The water body is country's longest navigable river
Settlement includes $80 million in financial restitution to local Maori people
In what’s believed to be a first-of-its-kind move, the Whanganui River in New Zealand has been granted the same status as a person.
The river will have its own legal identity “with all the corresponding right, duties and liabilities of a legal person,” the government said.
This is good news for the local Maori people who’ve tried for a century to have their relationship with the water body acknowledged by the government. The indigenous Whanganui Iwi have a saying: “I am the river and the river is me.”
Two people to speak for the river
Under the Whanganui River Claims Settlement Bill, two people will act and speak on behalf of the river. They’ll work to promote and protect its health and well-being. The government and the iwi will pick the two.
“This is actually a really good way of ensuring that the particular resource is able to have representative to address the kind of environmental degradation that so many natural resources suffer from,” said New Zealand Treaty Negotiations Minister Chris Finlayson. His comments were reported by CNN affiliate Radio New Zealand.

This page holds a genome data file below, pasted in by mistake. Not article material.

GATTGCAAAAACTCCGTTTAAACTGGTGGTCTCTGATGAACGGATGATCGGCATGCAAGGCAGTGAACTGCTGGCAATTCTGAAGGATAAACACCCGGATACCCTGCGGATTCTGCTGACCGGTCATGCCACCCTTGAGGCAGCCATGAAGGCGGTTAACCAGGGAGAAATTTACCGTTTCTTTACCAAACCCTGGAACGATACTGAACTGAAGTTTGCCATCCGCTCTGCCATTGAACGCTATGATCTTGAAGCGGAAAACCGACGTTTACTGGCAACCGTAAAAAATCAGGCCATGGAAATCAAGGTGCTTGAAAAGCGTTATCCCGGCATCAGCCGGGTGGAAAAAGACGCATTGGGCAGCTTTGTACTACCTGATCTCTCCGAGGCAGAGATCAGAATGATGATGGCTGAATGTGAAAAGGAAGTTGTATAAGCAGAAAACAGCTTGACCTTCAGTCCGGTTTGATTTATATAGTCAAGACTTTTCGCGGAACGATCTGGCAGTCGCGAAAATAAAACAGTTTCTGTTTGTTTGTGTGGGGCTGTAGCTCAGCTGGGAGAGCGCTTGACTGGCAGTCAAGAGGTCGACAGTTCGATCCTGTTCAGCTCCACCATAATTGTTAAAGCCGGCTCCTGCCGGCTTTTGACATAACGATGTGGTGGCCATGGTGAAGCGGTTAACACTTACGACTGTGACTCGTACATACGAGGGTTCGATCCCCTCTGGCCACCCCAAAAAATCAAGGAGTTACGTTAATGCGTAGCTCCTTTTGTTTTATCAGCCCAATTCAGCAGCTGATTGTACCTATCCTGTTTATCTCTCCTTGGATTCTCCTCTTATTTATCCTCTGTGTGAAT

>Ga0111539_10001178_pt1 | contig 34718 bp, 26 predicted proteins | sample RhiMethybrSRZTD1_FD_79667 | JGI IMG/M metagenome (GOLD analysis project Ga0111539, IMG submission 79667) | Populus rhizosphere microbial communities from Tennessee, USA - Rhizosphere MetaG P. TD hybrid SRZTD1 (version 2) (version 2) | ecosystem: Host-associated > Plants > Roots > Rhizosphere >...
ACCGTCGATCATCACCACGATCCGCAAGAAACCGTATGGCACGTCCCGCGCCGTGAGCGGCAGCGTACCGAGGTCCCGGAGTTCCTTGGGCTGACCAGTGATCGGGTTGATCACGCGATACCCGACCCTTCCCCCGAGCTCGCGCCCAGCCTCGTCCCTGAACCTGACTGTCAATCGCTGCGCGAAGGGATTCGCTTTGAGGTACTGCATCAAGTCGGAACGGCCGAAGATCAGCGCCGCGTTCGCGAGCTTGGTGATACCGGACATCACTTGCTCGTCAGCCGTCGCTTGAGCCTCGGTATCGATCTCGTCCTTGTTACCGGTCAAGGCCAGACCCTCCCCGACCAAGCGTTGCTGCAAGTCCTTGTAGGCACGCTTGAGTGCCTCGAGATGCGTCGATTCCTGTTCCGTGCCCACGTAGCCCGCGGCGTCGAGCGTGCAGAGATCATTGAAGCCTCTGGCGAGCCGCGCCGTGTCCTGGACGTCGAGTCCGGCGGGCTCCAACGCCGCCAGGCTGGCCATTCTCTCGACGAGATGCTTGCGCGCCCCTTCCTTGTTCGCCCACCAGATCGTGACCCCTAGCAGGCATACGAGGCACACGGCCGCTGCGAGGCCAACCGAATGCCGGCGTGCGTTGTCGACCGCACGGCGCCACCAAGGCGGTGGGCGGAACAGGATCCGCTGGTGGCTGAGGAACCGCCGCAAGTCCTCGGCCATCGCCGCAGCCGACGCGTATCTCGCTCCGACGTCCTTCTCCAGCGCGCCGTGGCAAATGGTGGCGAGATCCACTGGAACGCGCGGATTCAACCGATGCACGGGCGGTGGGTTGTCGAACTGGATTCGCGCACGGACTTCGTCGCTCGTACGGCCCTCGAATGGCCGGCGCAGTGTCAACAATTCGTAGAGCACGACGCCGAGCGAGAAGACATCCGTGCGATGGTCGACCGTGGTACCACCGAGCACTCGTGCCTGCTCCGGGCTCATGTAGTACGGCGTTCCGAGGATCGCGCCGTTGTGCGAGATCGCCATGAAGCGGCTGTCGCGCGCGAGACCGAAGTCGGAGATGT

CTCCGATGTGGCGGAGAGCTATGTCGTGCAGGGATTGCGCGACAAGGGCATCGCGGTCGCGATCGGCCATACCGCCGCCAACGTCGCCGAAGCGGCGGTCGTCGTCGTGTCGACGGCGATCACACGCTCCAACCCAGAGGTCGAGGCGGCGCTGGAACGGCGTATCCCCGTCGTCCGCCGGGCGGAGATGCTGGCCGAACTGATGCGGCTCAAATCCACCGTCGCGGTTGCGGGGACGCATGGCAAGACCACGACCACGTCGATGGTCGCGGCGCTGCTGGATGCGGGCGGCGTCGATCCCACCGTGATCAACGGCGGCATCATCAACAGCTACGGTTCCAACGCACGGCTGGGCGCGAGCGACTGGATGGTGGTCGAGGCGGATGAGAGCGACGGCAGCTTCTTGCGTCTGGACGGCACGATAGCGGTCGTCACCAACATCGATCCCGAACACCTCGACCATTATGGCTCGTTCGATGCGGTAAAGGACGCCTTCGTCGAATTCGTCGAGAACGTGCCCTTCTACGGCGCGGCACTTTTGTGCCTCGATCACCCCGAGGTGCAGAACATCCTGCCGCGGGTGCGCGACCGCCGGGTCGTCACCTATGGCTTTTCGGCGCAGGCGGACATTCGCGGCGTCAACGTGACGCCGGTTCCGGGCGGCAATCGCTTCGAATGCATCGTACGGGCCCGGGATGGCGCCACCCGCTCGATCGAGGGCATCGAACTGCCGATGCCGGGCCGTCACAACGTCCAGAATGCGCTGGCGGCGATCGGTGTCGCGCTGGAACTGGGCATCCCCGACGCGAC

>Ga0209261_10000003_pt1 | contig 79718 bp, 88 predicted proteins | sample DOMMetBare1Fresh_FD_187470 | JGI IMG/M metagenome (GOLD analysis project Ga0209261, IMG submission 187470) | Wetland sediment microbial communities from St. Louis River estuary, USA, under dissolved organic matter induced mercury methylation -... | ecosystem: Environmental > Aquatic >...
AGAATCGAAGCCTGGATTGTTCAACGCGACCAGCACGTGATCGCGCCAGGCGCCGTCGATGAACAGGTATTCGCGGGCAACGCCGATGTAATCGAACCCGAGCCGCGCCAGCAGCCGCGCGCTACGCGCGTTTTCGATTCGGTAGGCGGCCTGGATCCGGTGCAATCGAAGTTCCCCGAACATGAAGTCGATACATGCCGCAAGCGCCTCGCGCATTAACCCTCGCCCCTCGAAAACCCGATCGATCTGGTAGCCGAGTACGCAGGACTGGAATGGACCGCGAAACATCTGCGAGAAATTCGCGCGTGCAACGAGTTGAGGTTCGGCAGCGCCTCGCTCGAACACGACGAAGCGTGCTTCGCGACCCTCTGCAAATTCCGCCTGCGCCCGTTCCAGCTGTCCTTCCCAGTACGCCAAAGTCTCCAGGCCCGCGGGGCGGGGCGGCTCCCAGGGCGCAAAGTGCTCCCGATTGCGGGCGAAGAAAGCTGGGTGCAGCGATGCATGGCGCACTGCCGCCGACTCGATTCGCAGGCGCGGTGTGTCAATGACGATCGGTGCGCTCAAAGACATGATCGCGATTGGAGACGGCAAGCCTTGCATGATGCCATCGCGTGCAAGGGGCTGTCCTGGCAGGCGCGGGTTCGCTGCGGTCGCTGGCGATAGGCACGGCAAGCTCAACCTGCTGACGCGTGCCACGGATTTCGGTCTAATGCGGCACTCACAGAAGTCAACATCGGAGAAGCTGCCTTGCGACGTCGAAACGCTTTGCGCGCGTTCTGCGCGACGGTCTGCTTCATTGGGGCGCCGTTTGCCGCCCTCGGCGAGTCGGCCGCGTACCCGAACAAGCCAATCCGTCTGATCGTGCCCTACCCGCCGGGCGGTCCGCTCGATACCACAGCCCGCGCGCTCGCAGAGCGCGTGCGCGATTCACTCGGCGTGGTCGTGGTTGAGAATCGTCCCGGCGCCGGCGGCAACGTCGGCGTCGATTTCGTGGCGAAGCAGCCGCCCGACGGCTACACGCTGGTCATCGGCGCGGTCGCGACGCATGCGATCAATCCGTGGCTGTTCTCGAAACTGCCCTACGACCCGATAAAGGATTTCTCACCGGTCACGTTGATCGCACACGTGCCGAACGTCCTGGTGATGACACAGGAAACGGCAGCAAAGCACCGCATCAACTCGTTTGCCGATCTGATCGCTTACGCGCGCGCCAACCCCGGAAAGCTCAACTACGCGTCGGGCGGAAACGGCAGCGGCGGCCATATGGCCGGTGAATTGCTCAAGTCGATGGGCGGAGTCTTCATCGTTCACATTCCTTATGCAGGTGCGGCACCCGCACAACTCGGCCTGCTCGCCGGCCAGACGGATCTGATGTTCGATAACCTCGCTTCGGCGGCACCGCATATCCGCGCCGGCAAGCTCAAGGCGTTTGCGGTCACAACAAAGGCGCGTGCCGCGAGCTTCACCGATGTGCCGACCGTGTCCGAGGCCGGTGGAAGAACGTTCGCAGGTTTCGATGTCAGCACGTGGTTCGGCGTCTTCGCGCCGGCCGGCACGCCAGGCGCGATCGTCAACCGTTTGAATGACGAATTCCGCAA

‘Runs through their veins’
The river is New Zealand’s longest navigable river, stretching 180 miles (290 kilometers) from Mount Tongariro to the Tasman Sea. The iwi have pursued claims and sought protection of the river since the 1870s.
One of Maori Party’s co-leaders, Marama Fox, hailed the bill’s passage. She said the settlement, which also includes financial restitution of $80 million, gives people a chance to restore the river to “its life-giving essence.”
Speaking in parliament, Fox said the move is a gift back to the Whanganui River iwi and “their rightful obligations and responsibilities to the river that runs through their veins.”